Had Erik Lamela stayed at Roma, he might now be playing for a side that are challenging Juventus for the Serie A title.
Instead, Lamela was on Tuesday involved in a training-ground friendly with a young Charlton side that Spurs won by the fairly ludicrous scoreline of 10-6. The Argentine was on the score sheet in a game in which Tottenham youth product Jon Obika netted six times. Perhaps Tim Sherwood was experimenting with a 2-4-4 formation.
- Crace: Lack of ambition a worry
Lamela wouldn't be human if the thought hadn't crossed his mind as to what he was doing at Tottenham. He's had few chances in the first team and hasn't been afforded a consecutive run of games to build some form.
That's in no small part to the fact that when Lamela has played, he generally hasn't been that good. Yet when you pay 30 million pounds for a player, you need to get the best out of him, and the only way that's going to happen is if Lamela is given an extended opportunity.
Sherwood picked Lamela for the 3-2 away win at Southampton in which he was substituted. That was one of just three Premier League starts that he's made, of which one was away at Manchester City -- probably the hardest assignment that any new player can undertake these days.
You'd think that it would make more sense to introduce Lamela to English football by playing him in home games against the type of sides Spurs should be looking to dominate. With no disrespect to Saturday's opponents Crystal Palace, they fall firmly into that category.
Whether Lamela is fit enough to play after his recent injury is another matter. But if he is, then this is the sort of game where Sherwood should be giving the youngster a chance. Back when Andre Villas-Boas was in charge, I suggested that Lamela should be played just behind the striker and with Aaron Lennon and Christian Eriksen playing well on the flanks; that position might be his best option right now.
With Roberto Soldado and Jermain Defoe injured, Lamela certainly has to be in the frame for a central role just behind Emmanuel Adebayor. If nothing else, I'm hoping that Lamela plays soon so that I don't have to spend the entirety of January reading about how he's moving back to Italy.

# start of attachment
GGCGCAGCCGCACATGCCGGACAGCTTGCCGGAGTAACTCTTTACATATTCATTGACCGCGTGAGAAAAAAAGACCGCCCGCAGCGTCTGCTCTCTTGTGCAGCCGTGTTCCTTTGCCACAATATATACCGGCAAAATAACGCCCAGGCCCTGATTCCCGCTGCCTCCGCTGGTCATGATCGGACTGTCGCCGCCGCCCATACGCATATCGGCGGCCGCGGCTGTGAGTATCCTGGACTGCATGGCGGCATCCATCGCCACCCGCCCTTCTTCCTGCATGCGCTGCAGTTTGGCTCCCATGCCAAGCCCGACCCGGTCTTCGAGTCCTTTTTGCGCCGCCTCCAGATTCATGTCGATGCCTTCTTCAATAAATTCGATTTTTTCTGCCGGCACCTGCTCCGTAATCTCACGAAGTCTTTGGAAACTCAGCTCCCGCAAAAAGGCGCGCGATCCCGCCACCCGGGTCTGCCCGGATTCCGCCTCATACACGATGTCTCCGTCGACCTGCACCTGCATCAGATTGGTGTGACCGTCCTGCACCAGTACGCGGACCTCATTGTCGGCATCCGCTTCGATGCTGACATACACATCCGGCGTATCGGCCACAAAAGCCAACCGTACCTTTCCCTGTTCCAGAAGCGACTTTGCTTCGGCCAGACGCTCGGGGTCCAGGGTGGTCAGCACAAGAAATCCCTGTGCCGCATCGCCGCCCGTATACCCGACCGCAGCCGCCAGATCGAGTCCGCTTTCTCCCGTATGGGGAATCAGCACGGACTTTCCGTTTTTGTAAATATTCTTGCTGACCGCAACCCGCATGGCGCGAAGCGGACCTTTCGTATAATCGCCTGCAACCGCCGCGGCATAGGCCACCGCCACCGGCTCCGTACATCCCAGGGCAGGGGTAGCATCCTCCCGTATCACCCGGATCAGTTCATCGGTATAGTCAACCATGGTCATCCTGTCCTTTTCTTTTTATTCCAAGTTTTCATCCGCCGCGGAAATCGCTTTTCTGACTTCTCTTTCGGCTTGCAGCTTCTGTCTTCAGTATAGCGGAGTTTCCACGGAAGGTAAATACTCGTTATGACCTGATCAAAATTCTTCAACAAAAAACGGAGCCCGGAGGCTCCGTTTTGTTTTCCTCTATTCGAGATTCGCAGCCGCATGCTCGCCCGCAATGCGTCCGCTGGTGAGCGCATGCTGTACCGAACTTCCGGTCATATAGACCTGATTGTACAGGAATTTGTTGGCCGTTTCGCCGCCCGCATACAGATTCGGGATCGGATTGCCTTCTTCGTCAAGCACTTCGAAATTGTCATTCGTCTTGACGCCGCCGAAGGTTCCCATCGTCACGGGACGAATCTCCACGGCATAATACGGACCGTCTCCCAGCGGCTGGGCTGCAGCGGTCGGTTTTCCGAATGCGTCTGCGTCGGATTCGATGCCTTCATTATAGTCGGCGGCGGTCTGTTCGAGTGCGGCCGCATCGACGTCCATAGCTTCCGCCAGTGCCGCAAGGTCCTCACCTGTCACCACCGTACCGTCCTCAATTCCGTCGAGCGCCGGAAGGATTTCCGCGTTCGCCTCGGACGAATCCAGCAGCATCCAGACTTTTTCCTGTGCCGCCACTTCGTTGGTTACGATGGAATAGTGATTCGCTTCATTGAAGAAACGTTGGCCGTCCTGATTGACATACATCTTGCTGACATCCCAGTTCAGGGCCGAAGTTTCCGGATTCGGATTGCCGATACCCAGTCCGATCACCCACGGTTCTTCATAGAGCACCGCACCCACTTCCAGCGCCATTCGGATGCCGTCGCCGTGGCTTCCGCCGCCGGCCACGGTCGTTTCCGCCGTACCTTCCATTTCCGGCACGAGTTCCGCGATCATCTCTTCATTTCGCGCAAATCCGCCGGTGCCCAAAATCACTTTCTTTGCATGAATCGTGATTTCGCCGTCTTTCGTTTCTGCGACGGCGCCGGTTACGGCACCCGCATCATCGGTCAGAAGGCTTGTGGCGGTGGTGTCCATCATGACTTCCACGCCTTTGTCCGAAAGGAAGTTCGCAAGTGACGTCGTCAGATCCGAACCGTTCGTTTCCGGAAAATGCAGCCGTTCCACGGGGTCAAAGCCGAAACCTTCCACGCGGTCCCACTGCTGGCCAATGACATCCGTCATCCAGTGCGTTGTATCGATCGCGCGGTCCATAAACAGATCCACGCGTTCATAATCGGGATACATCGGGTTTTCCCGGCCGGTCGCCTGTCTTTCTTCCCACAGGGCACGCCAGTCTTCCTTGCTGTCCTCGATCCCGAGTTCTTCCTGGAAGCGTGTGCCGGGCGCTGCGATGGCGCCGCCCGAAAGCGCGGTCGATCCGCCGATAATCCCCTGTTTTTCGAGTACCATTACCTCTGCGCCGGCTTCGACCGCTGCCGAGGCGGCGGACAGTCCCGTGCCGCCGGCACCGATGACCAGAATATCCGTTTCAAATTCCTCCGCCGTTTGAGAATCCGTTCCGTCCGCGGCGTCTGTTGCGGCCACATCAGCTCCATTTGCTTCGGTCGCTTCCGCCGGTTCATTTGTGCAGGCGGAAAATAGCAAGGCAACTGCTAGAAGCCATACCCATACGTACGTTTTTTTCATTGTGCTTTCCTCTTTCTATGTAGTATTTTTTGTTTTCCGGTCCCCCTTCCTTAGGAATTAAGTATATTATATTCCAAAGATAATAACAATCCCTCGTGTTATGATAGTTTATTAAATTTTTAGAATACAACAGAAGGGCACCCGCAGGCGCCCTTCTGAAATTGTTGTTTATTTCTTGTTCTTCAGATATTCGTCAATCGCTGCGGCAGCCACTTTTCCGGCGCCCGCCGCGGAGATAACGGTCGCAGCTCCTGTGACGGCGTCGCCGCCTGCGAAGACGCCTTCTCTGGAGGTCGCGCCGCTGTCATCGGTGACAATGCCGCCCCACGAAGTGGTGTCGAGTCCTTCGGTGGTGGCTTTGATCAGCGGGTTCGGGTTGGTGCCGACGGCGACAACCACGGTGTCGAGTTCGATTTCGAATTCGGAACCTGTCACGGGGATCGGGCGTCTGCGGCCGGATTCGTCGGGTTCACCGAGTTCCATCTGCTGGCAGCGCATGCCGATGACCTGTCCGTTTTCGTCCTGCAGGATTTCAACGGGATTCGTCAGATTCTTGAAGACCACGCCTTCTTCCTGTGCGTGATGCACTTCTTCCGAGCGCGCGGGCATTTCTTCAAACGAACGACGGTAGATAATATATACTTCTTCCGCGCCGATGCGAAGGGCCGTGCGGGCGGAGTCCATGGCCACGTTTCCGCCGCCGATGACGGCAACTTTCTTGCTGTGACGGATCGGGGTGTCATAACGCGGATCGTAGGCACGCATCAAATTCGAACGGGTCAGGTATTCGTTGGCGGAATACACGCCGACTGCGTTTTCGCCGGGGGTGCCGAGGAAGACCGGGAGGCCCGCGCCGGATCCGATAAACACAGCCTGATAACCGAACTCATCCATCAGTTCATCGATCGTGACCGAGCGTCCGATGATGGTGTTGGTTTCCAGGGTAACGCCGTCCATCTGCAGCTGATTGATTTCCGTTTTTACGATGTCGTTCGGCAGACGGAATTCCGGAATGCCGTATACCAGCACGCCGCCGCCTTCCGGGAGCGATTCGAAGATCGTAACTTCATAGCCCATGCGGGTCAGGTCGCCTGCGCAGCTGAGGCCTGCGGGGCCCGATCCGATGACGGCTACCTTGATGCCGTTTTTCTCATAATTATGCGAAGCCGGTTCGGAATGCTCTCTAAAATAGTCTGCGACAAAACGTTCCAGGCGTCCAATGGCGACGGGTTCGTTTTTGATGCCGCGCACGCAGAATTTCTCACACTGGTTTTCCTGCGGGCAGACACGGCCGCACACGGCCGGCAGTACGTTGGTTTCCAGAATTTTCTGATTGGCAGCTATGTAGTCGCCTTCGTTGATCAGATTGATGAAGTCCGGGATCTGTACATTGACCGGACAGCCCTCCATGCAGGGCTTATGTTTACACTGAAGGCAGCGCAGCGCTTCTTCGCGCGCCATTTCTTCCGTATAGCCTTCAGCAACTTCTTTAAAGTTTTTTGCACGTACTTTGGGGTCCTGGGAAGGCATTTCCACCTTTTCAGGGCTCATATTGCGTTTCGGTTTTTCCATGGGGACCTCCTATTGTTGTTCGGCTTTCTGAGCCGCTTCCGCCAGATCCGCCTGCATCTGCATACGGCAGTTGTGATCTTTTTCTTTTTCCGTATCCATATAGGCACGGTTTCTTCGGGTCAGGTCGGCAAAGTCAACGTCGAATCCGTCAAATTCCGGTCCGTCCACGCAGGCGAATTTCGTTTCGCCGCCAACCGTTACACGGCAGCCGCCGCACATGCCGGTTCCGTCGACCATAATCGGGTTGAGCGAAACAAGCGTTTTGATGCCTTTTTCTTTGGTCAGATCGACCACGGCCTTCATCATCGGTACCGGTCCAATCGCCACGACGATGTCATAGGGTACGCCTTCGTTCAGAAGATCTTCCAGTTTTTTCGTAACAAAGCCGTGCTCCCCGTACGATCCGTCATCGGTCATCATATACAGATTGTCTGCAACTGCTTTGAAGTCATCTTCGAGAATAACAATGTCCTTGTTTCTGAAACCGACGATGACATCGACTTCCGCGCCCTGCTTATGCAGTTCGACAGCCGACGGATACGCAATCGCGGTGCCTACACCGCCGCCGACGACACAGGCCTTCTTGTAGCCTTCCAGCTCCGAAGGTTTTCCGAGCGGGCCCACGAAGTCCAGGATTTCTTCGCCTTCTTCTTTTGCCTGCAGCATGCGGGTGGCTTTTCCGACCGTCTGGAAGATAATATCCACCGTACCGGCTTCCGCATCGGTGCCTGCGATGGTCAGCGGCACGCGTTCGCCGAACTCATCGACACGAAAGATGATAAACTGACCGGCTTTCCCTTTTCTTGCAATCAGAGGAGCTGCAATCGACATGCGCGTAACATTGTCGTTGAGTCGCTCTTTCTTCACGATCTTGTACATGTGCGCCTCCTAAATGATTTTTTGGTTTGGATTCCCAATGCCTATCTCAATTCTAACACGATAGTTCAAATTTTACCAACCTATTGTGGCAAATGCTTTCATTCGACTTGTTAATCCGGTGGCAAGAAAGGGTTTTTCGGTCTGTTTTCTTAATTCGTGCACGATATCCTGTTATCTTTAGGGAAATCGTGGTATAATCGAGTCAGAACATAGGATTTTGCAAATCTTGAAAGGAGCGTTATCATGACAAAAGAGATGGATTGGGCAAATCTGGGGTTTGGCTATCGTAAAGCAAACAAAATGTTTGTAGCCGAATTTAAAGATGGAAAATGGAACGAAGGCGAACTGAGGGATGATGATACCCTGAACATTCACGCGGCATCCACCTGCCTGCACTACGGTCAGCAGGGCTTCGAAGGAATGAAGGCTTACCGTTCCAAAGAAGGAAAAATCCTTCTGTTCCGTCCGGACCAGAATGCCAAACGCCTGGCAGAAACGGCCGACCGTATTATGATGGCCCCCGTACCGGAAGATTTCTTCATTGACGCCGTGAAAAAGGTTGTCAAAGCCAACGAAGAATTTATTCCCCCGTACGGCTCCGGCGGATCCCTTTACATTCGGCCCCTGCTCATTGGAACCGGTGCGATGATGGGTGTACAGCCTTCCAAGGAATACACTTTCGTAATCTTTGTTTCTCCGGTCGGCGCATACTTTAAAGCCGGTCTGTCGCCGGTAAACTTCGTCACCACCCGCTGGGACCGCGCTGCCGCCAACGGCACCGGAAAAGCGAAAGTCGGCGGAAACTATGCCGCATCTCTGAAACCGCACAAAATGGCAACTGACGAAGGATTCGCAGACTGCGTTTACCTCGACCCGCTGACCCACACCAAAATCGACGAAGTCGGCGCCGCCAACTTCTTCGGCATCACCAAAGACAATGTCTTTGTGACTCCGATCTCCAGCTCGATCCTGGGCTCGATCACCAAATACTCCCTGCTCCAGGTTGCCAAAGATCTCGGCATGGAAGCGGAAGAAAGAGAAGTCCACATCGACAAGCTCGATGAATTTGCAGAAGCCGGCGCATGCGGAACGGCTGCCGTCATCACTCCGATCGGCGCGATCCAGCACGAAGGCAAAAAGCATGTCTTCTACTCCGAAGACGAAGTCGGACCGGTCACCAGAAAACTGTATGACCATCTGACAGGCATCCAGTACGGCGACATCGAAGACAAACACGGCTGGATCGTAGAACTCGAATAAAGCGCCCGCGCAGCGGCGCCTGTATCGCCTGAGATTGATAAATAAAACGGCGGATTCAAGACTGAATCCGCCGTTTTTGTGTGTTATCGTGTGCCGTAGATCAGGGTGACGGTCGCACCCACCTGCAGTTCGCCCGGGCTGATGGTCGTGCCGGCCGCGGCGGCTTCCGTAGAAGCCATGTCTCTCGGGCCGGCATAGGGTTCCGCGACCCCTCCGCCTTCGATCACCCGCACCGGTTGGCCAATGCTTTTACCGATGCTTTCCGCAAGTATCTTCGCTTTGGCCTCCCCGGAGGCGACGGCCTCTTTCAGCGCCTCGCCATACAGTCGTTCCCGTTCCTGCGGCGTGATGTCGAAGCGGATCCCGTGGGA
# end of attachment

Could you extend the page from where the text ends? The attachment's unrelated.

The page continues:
Except this week Lamela was linked with a loan move to Inter Milan, which makes zero sense on many levels. Who spends the sort of money that Tottenham paid for Lamela and then loans the player out? In other circumstances you might suspect that it could be a loan move with a transfer to follow in the summer, but no Italian club has paid this sort of fee for a player for a decade or so.
Lamela's exit would surely also signal the death knell for Franco Baldini's spell at Spurs as technical director. That would be a shame. Stability is needed at the club, when it comes to both players and staff.
I've seen the suggestion that Lamela should be loaned out to a Premier League club. That makes more sense than a loan to Serie A, but it's still not the perfect scenario. Yes, it would help Lamela to adapt to the English game, yet I suspect that half the battle with a young player coming into a very different environment is to help him feel settled. How is sending him packing to live in Birmingham or Newcastle for four months going to help that?
No, Lamela needs to stay put, and if Tottenham want him to do just that, they have to make him feel wanted. That means playing him regularly and showing faith in the talent that they have invested in.
Gareth Bale was not an instant success at Spurs. Neither was Luka Modric, and I could go on with this list to include the likes of Teddy Sheringham, Chris Waddle and many more.
Lamela's transfer obviously seemed a very good idea just a few months ago. It would say a lot about the transient thinking at Tottenham if they gave up on him so soon.